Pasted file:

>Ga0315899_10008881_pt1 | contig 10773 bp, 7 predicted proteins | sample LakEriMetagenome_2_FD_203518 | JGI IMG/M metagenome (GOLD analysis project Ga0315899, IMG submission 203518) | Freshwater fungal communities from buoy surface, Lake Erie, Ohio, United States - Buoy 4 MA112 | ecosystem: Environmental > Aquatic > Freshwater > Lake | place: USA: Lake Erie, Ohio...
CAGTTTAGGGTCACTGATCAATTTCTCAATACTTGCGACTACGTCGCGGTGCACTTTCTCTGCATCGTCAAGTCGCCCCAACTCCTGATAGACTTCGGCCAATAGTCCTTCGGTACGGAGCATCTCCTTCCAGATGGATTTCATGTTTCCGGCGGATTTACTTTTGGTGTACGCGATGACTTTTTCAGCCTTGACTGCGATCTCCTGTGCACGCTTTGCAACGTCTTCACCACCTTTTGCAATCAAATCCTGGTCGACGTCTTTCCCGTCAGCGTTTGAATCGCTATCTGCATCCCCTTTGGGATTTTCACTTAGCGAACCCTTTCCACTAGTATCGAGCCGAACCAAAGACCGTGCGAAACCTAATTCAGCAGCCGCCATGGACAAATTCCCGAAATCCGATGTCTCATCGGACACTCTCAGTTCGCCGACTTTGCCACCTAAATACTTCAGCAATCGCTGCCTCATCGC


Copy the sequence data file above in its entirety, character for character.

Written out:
>Ga0315899_10008881_pt1 | contig 10773 bp, 7 predicted proteins | sample LakEriMetagenome_2_FD_203518 | JGI IMG/M metagenome (GOLD analysis project Ga0315899, IMG submission 203518) | Freshwater fungal communities from buoy surface, Lake Erie, Ohio, United States - Buoy 4 MA112 | ecosystem: Environmental > Aquatic > Freshwater > Lake | place: USA: Lake Erie, Ohio...
CAGTTTAGGGTCACTGATCAATTTCTCAATACTTGCGACTACGTCGCGGTGCACTTTCTCTGCATCGTCAAGTCGCCCCAACTCCTGATAGACTTCGGCCAATAGTCCTTCGGTACGGAGCATCTCCTTCCAGATGGATTTCATGTTTCCGGCGGATTTACTTTTGGTGTACGCGATGACTTTTTCAGCCTTGACTGCGATCTCCTGTGCACGCTTTGCAACGTCTTCACCACCTTTTGCAATCAAATCCTGGTCGACGTCTTTCCCGTCAGCGTTTGAATCGCTATCTGCATCCCCTTTGGGATTTTCACTTAGCGAACCCTTTCCACTAGTATCGAGCCGAACCAAAGACCGTGCGAAACCTAATTCAGCAGCCGCCATGGACAAATTCCCGAAATCCGATGTCTCATCGGACACTCTCAGTTCGCCGACTTTGCCACCTAAATACTTCAGCAATCGCTGCCTCATCGC